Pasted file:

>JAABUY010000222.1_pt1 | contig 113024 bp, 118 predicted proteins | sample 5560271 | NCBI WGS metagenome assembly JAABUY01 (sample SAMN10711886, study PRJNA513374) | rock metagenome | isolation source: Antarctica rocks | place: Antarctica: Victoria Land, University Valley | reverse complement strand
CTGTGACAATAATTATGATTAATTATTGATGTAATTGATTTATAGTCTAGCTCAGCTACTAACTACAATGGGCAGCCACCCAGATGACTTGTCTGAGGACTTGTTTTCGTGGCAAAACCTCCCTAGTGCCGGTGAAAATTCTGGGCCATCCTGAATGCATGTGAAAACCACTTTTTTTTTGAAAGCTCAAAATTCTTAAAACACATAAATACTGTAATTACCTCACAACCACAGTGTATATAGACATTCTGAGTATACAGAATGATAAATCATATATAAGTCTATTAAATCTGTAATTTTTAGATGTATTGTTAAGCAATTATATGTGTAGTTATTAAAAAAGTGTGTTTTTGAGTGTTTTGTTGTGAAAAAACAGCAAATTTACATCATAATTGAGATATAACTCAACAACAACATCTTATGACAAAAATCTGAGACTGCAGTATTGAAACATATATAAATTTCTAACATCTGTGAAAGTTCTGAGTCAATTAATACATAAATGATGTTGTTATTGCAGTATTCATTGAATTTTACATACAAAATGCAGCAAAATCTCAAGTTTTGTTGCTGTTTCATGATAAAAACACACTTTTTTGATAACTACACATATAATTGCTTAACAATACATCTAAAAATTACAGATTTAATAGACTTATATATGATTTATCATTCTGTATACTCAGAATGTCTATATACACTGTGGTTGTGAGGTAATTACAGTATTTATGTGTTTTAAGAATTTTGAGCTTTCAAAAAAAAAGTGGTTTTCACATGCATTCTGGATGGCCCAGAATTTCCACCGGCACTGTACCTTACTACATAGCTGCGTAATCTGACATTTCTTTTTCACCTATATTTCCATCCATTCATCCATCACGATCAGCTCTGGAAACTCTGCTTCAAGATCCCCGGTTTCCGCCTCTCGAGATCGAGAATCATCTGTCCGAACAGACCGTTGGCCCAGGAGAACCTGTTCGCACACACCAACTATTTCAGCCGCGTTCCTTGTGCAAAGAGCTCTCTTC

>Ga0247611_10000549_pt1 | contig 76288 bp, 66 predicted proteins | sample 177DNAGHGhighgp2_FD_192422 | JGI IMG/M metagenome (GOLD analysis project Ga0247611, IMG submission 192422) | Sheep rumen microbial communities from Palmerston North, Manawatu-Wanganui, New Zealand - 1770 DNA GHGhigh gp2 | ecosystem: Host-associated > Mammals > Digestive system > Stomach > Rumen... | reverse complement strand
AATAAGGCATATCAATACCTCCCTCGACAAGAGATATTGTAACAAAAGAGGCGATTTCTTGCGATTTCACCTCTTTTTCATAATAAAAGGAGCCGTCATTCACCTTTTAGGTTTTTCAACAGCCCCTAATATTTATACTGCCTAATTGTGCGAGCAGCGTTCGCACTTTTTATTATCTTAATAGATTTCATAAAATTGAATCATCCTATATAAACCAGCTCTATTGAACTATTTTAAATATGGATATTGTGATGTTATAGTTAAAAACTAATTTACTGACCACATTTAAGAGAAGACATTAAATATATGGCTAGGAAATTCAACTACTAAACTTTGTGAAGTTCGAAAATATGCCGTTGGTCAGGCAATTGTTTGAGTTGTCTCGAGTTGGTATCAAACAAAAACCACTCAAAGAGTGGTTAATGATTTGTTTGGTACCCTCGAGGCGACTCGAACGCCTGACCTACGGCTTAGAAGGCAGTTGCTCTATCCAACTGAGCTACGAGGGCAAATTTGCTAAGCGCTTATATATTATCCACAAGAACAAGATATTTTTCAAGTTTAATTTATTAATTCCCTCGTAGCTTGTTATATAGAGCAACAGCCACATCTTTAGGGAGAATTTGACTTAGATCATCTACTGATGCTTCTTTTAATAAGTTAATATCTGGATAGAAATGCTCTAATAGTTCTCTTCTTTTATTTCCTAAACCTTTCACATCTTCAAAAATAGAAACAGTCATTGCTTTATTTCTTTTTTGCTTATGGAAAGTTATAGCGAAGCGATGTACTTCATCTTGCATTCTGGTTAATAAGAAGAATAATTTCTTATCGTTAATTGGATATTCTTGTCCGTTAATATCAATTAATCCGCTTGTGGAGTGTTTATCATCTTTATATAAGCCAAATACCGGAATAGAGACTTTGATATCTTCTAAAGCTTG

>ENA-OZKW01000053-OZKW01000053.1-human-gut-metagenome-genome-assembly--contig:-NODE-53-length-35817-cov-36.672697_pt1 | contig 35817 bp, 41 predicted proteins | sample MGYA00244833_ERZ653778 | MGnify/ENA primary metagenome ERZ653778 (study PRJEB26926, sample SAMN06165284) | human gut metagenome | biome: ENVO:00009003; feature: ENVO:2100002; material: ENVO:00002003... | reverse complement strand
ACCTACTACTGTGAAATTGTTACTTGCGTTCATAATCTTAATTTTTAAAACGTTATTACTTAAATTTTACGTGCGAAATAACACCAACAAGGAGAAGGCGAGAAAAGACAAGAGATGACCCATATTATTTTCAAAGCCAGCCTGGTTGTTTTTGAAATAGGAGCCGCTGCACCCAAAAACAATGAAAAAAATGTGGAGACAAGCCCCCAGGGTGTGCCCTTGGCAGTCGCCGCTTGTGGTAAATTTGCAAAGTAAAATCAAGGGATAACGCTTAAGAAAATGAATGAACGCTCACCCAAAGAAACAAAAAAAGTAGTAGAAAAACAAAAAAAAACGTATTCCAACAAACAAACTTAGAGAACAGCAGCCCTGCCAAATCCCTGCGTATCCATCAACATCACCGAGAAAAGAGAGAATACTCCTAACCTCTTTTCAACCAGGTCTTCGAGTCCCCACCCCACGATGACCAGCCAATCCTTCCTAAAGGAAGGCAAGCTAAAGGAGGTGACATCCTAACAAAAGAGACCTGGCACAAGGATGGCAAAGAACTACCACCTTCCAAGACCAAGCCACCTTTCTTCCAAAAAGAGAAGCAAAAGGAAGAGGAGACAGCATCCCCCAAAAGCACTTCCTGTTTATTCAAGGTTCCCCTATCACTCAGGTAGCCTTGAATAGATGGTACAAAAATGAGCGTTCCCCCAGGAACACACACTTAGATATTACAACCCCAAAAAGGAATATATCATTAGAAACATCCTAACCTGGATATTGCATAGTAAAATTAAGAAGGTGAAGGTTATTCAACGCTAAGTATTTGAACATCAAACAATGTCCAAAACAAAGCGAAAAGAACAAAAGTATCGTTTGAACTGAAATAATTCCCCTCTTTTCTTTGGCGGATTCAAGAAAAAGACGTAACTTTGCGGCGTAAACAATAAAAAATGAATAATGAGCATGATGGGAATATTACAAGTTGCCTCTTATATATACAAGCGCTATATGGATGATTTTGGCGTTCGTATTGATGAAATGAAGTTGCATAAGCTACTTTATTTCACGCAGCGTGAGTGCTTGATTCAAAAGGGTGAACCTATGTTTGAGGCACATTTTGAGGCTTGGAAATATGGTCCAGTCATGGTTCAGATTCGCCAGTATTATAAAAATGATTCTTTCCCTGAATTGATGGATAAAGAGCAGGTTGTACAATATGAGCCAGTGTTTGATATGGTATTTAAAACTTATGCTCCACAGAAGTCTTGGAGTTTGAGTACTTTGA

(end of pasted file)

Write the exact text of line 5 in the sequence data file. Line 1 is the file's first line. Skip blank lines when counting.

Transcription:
>ENA-OZKW01000053-OZKW01000053.1-human-gut-metagenome-genome-assembly--contig:-NODE-53-length-35817-cov-36.672697_pt1 | contig 35817 bp, 41 predicted proteins | sample MGYA00244833_ERZ653778 | MGnify/ENA primary metagenome ERZ653778 (study PRJEB26926, sample SAMN06165284) | human gut metagenome | biome: ENVO:00009003; feature: ENVO:2100002; material: ENVO:00002003... | reverse complement strand